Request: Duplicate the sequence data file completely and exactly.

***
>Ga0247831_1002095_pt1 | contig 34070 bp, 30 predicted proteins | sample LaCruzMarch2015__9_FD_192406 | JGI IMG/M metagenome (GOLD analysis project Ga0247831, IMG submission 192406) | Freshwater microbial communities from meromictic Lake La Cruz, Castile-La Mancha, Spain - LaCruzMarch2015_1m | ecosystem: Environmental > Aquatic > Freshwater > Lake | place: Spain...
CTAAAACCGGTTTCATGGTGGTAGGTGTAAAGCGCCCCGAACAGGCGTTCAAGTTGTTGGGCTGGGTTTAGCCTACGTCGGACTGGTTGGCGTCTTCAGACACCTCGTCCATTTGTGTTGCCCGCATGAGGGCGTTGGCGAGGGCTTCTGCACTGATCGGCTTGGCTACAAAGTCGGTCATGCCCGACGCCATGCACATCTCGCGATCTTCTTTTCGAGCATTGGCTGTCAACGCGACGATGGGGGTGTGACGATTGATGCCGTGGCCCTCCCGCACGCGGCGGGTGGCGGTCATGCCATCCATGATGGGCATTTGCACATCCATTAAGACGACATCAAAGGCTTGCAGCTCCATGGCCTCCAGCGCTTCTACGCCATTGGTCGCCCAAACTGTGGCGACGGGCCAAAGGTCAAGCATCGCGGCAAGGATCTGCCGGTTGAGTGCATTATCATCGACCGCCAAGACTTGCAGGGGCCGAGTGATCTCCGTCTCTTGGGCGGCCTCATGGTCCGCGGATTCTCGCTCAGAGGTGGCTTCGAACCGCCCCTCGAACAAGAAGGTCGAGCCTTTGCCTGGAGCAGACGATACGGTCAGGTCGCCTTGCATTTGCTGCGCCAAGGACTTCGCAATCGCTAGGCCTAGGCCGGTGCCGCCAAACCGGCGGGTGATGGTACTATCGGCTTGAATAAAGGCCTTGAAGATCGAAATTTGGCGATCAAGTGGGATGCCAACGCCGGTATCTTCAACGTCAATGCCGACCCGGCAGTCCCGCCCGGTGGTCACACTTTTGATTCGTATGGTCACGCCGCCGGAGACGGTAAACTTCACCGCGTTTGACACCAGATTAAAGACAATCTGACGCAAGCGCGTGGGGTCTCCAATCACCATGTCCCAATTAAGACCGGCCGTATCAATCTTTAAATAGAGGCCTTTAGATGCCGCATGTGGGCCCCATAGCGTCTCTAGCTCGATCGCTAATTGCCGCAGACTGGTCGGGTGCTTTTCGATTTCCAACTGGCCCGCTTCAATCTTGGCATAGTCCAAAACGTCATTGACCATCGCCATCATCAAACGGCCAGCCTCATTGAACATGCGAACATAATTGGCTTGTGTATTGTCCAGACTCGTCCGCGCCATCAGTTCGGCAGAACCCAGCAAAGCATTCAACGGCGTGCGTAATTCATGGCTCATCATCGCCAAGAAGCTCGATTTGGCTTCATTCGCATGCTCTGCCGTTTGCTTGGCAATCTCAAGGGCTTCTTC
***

>Ga0247831_1002095_pt1 | contig 34070 bp, 30 predicted proteins | sample LaCruzMarch2015__9_FD_192406 | JGI IMG/M metagenome (GOLD analysis project Ga0247831, IMG submission 192406) | Freshwater microbial communities from meromictic Lake La Cruz, Castile-La Mancha, Spain - LaCruzMarch2015_1m | ecosystem: Environmental > Aquatic > Freshwater > Lake | place: Spain...
CTAAAACCGGTTTCATGGTGGTAGGTGTAAAGCGCCCCGAACAGGCGTTCAAGTTGTTGGGCTGGGTTTAGCCTACGTCGGACTGGTTGGCGTCTTCAGACACCTCGTCCATTTGTGTTGCCCGCATGAGGGCGTTGGCGAGGGCTTCTGCACTGATCGGCTTGGCTACAAAGTCGGTCATGCCCGACGCCATGCACATCTCGCGATCTTCTTTTCGAGCATTGGCTGTCAACGCGACGATGGGGGTGTGACGATTGATGCCGTGGCCCTCCCGCACGCGGCGGGTGGCGGTCATGCCATCCATGATGGGCATTTGCACATCCATTAAGACGACATCAAAGGCTTGCAGCTCCATGGCCTCCAGCGCTTCTACGCCATTGGTCGCCCAAACTGTGGCGACGGGCCAAAGGTCAAGCATCGCGGCAAGGATCTGCCGGTTGAGTGCATTATCATCGACCGCCAAGACTTGCAGGGGCCGAGTGATCTCCGTCTCTTGGGCGGCCTCATGGTCCGCGGATTCTCGCTCAGAGGTGGCTTCGAACCGCCCCTCGAACAAGAAGGTCGAGCCTTTGCCTGGAGCAGACGATACGGTCAGGTCGCCTTGCATTTGCTGCGCCAAGGACTTCGCAATCGCTAGGCCTAGGCCGGTGCCGCCAAACCGGCGGGTGATGGTACTATCGGCTTGAATAAAGGCCTTGAAGATCGAAATTTGGCGATCAAGTGGGATGCCAACGCCGGTATCTTCAACGTCAATGCCGACCCGGCAGTCCCGCCCGGTGGTCACACTTTTGATTCGTATGGTCACGCCGCCGGAGACGGTAAACTTCACCGCGTTTGACACCAGATTAAAGACAATCTGACGCAAGCGCGTGGGGTCTCCAATCACCATGTCCCAATTAAGACCGGCCGTATCAATCTTTAAATAGAGGCCTTTAGATGCCGCATGTGGGCCCCATAGCGTCTCTAGCTCGATCGCTAATTGCCGCAGACTGGTCGGGTGCTTTTCGATTTCCAACTGGCCCGCTTCAATCTTGGCATAGTCCAAAACGTCATTGACCATCGCCATCATCAAACGGCCAGCCTCATTGAACATGCGAACATAATTGGCTTGTGTATTGTCCAGACTCGTCCGCGCCATCAGTTCGGCAGAACCCAGCAAAGCATTCAACGGCGTGCGTAATTCATGGCTCATCATCGCCAAGAAGCTCGATTTGGCTTCATTCGCATGCTCTGCCGTTTGCTTGGCAATCTCAAGGGCTTCTTC